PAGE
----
For the longest time the classic 1995 Glyndebourne recording of Janáček’s Věk Makropulos was the only video option. It’s now been re-released on DVD and Blu-ray in a completely remastered version. I watched the Blu-ray and it’s as well restored as the companion recording of Peter Sellars’ equally classic Theodora. As it’s drawn from a Channel 4 broadcast the picture is 4:3 and it’s presented here formatted for wide screens in what is, apparently, called “pillarbox” mode in the UK. At any event, the picture is excellent; certainly the equal of many more recent recordings, if not quite of the best HD quality. The sound, stereo only, is decent but a bit “boxed in” and the voices often seem to balanced a long way back.
The production is by Nikolaus Lehnhoff and it’s simple and elegant with a room lined with stacks of files for the lawyer’s office and simple curved spaces for everything else. There are piles of boxes and luggage monogrammed with “EM” all over the place. It works. Central to the piece is the performance of Anja Silva as Emilia Marty. She was 55 at the time but the voice seems still in very good shape and she acts superbly creating an appropriate sense of timelessness for the still youthful 327 year old character. Her performance in the last 15 minutes alone is worth the price of the disk. The supporting performances are pretty decent too. Andrew Shore plays the lawyer Kolenatý as a fussy pedant, Kim Begley sings rather beautifully and ardently as the young Albert Gregor and Victor Braun is a very dignified Baron Prus. Andrew Davis conducts the London Philharmonic and, as he always seems to, brings out the details in the score with great clarity.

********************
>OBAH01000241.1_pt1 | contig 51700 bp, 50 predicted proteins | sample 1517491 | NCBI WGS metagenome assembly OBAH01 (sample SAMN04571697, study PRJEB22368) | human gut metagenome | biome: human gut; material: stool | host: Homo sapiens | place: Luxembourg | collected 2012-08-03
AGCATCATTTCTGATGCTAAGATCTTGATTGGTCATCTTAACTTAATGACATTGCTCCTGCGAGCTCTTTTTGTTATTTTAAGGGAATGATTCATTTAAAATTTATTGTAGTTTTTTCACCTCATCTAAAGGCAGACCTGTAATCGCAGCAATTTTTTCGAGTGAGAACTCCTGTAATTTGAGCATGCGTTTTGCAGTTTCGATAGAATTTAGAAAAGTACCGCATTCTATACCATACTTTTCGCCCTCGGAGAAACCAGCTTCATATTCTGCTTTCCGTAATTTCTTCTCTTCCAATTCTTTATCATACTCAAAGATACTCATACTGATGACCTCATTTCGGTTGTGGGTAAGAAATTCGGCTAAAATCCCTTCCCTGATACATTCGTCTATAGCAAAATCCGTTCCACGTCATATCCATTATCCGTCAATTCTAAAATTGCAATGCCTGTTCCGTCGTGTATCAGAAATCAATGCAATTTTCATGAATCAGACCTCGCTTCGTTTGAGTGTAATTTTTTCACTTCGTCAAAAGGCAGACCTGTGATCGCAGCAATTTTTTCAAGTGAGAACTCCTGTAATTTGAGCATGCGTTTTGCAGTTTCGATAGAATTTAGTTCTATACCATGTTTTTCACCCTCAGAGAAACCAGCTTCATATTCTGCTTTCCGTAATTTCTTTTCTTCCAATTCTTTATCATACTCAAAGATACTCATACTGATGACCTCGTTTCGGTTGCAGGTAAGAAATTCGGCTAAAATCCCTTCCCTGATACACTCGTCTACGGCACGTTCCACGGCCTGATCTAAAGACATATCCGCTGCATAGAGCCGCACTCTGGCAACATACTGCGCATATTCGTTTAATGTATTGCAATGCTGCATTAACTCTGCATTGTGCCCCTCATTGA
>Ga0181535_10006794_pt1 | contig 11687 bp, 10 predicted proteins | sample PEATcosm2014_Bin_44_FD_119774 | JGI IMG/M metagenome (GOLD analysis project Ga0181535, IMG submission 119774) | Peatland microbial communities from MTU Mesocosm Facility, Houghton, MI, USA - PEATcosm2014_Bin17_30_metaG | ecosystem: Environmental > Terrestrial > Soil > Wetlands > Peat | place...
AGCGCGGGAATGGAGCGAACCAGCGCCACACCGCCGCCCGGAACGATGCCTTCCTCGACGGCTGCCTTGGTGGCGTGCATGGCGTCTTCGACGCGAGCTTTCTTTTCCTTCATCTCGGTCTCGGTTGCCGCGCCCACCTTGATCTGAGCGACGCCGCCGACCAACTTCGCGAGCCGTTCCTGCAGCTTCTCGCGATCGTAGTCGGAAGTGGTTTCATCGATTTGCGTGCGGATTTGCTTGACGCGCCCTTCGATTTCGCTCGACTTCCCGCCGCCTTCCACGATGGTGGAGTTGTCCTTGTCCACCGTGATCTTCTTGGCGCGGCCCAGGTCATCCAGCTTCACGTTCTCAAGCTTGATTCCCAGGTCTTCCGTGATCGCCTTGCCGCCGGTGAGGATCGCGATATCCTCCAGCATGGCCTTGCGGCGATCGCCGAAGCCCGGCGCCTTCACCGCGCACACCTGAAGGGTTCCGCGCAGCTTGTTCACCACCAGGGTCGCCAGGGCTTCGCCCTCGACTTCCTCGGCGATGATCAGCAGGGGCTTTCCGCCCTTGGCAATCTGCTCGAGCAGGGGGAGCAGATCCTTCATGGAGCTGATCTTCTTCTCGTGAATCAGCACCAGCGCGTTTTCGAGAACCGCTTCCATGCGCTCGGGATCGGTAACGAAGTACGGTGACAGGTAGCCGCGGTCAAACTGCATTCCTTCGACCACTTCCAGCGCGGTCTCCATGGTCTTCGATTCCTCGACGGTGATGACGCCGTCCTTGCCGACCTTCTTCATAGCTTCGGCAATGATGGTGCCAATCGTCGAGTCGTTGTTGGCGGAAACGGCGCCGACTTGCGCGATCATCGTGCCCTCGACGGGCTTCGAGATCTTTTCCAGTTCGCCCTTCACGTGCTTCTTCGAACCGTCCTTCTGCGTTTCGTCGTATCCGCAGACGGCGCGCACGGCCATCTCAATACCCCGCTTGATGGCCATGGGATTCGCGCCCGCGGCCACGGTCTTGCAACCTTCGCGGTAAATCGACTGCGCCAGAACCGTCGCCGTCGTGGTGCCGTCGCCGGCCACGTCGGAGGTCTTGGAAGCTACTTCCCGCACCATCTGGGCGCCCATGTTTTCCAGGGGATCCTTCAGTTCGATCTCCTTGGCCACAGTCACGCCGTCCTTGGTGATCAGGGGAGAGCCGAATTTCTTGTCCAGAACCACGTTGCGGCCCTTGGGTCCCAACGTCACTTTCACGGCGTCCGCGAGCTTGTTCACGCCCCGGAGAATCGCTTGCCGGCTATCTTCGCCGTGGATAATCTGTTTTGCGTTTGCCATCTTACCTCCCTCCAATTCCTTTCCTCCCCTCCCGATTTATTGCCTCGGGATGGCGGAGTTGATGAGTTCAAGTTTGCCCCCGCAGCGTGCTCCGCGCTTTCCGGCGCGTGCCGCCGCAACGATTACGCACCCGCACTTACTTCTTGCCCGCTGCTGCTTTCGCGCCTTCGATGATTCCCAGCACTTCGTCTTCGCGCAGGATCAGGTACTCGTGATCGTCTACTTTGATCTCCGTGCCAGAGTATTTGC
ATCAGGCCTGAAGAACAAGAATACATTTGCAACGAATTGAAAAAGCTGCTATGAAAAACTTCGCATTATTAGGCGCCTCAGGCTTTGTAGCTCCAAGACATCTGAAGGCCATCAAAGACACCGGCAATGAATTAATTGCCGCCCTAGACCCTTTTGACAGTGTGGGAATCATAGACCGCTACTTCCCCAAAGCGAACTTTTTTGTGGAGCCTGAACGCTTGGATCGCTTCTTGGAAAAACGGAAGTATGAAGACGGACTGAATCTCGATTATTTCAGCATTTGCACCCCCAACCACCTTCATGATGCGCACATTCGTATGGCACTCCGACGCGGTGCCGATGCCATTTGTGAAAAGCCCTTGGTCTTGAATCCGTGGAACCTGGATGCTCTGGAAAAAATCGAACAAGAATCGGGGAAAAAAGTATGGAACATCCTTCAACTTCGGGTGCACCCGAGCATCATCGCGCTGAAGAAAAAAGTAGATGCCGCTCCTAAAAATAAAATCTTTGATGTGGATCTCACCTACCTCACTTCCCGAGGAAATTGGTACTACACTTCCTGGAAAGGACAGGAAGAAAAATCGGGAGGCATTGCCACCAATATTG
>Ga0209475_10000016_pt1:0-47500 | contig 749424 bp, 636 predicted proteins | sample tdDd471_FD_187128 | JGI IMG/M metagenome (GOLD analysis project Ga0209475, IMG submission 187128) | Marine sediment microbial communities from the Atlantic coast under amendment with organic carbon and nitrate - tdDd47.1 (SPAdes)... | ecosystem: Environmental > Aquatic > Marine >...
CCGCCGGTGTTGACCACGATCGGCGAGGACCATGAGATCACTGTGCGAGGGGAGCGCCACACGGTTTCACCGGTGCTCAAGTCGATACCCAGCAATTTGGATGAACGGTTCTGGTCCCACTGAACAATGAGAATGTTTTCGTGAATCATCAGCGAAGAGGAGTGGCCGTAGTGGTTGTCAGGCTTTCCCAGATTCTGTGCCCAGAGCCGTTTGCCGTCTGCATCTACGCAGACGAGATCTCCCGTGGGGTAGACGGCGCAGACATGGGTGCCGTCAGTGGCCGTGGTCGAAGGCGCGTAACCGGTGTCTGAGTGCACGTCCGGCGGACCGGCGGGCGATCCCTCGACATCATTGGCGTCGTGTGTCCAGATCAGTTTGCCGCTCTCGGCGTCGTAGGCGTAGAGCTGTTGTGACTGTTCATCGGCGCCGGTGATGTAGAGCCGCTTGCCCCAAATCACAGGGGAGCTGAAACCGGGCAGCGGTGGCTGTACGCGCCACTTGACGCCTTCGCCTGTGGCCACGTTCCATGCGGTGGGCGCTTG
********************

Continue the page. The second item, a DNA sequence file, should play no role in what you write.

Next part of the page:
Brian Large directed for TV and, as the work is fairly intimate, his usual close up approach works quite well. He does do a bit of a Captain Obvious act during the orchestral interludes, repeatedly panning across the multiple “EM” monograms. There are no extras on the disk. The booklet (English only) contains a synopsis and an essay by Rodney Milnes. Subtitles are English only.
There are only two video recordings of this work in the catalogue. The other is a much more recent and technically superior Salzburg production with Angela Denoke. It’s very good but I think for anyone with an interest in Janáček’ will want to see both. Especially as this re-release is bargain priced.